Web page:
Forget the detail-orientated and wonkish sourcing executives who have traditionally seen to the industry’s supply chain nuances, fashion companies need time travelers in the age of President Trump.
According to the latest check from the Commerce Department, January apparel imports shot up 10.7 percent from a year earlier, to 2.4 billion square meter equivalents. That’s a big swing given that apparel imports fell 1.1 percent to 26.9 billion square meter equivalents for all of last year.
At least a part of that surge could have come from importers rushing to get goods into the country before Trump was able to move on his “America first” agenda, which is heavy on protectionism and stronger borders.
But Nate Herman, senior vice president of supply chain at the American Apparel & Footwear Association, said the gain in January imports was more indicative of how companies were feeling when they placed orders last summer and what the consumer mood was like during the fall.
But that was ages ago now in the whirlwind that is the Washington policy machine. Trump, who during the campaign threatened to levy of tariff of as much as 45 percent on goods from China, has proven that he’s willing to break sharply with custom as he seeks to remake Washington. Lobbyists, such as the AAFA, have zeroed in a border adjustability tax (BAT) in a House of Representatives blueprint that would lower the corporate tax rate, but extend that rate to the cost of imported goods. That would lead to a significant net tax gain for many importers.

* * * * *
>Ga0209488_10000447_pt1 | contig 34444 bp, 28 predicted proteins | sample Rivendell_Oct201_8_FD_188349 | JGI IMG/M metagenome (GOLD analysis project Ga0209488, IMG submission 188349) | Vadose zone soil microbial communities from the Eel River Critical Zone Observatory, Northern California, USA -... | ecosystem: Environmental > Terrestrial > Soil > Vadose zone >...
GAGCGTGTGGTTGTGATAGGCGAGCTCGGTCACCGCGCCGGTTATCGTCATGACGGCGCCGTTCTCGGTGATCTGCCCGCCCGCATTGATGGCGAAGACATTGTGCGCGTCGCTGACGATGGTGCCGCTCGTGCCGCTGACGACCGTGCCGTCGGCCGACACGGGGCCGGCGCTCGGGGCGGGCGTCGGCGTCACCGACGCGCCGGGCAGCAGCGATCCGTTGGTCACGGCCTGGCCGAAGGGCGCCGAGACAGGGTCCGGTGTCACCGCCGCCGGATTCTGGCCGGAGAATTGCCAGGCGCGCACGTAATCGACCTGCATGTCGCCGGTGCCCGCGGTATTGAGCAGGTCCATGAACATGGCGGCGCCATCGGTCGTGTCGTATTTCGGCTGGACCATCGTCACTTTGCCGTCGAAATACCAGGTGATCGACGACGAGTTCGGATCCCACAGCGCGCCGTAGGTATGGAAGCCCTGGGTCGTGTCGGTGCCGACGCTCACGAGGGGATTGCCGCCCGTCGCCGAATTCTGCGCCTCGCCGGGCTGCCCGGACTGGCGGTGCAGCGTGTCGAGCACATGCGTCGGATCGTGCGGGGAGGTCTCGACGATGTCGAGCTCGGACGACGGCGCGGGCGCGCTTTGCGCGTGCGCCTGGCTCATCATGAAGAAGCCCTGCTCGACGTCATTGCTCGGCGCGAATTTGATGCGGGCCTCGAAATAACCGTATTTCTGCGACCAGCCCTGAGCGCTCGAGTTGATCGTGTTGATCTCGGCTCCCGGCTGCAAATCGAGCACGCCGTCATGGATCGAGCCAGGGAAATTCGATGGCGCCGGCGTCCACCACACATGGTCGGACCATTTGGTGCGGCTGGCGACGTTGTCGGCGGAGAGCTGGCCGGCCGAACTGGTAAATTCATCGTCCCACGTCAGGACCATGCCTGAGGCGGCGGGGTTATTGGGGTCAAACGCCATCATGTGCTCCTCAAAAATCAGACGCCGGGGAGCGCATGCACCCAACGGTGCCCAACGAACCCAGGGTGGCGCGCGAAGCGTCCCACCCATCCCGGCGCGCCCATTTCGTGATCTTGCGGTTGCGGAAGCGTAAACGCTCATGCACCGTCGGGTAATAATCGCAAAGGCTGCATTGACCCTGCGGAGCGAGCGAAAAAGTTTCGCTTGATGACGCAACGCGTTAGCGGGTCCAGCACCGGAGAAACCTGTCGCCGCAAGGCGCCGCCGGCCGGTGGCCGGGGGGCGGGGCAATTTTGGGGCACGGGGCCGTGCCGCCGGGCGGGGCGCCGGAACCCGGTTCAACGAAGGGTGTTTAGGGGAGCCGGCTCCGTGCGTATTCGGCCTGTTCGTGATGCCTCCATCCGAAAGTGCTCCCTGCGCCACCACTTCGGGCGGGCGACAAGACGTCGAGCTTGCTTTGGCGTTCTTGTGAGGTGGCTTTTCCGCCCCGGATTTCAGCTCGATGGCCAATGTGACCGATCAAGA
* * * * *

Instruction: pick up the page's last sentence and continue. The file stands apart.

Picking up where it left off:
“There’s a lot of uncertainty now regarding trade issues,” Herman said. “That uncertainty did not necessarily exist when these orders [that arrived in January] were placed, and consumer confidence was higher.
“Because of the current uncertainty, the numbers might be impacted going forward, but right now, this is still reflecting a more positive view of things and a growing economy,” he said.
Herman noted that 97 percent of all apparel is made abroad and that there’s no easy way for fashion, which supports 4 million jobs in the U.S., to suddenly change course and make more goods at home if tax policy or tariffs change.
A dramatic policy shift would leave brands to either pass the higher costs onto consumers or take crippling losses.
So far, the President hasn’t signaled whether or not he supports a border adjustability tax, but changes are on the way.
The new Commerce Secretary, Wilbur Ross, introduced himself to the department’s 47,000 workers last week by saying: “President Trump has already given us at the Department more responsibility than ever before….We will be more involved with rebalancing a trade system that has gutted American manufacturing and left families across America without work and without hope.”
He noted the Department would “play a major role in renegotiating bad trade deals” and seek to “institute a system of both free and fair trade that protects American workers and American companies.”
Soaring rhetoric and promises to make big changes are nothing new in Washington. However, the Trump administration’s willingness upset the status quo — and quickly — is new and unprecedented.
That leaves the fashion executives placing orders today to bring goods into an unusually uncertain world.